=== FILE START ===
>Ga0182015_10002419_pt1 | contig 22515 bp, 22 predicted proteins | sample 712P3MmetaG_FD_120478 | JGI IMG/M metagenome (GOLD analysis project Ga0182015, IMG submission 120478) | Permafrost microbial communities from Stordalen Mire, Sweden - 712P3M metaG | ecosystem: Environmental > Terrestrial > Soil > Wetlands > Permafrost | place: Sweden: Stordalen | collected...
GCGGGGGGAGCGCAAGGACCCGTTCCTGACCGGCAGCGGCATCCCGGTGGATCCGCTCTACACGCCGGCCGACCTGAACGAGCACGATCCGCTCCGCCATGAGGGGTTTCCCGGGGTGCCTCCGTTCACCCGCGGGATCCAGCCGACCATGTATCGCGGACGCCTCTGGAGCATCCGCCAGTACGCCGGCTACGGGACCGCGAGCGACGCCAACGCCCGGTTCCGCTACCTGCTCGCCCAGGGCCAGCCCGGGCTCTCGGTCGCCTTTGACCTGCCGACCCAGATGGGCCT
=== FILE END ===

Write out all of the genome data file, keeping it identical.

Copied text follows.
>Ga0182015_10002419_pt1 | contig 22515 bp, 22 predicted proteins | sample 712P3MmetaG_FD_120478 | JGI IMG/M metagenome (GOLD analysis project Ga0182015, IMG submission 120478) | Permafrost microbial communities from Stordalen Mire, Sweden - 712P3M metaG | ecosystem: Environmental > Terrestrial > Soil > Wetlands > Permafrost | place: Sweden: Stordalen | collected...
GCGGGGGGAGCGCAAGGACCCGTTCCTGACCGGCAGCGGCATCCCGGTGGATCCGCTCTACACGCCGGCCGACCTGAACGAGCACGATCCGCTCCGCCATGAGGGGTTTCCCGGGGTGCCTCCGTTCACCCGCGGGATCCAGCCGACCATGTATCGCGGACGCCTCTGGAGCATCCGCCAGTACGCCGGCTACGGGACCGCGAGCGACGCCAACGCCCGGTTCCGCTACCTGCTCGCCCAGGGCCAGCCCGGGCTCTCGGTCGCCTTTGACCTGCCGACCCAGATGGGCCT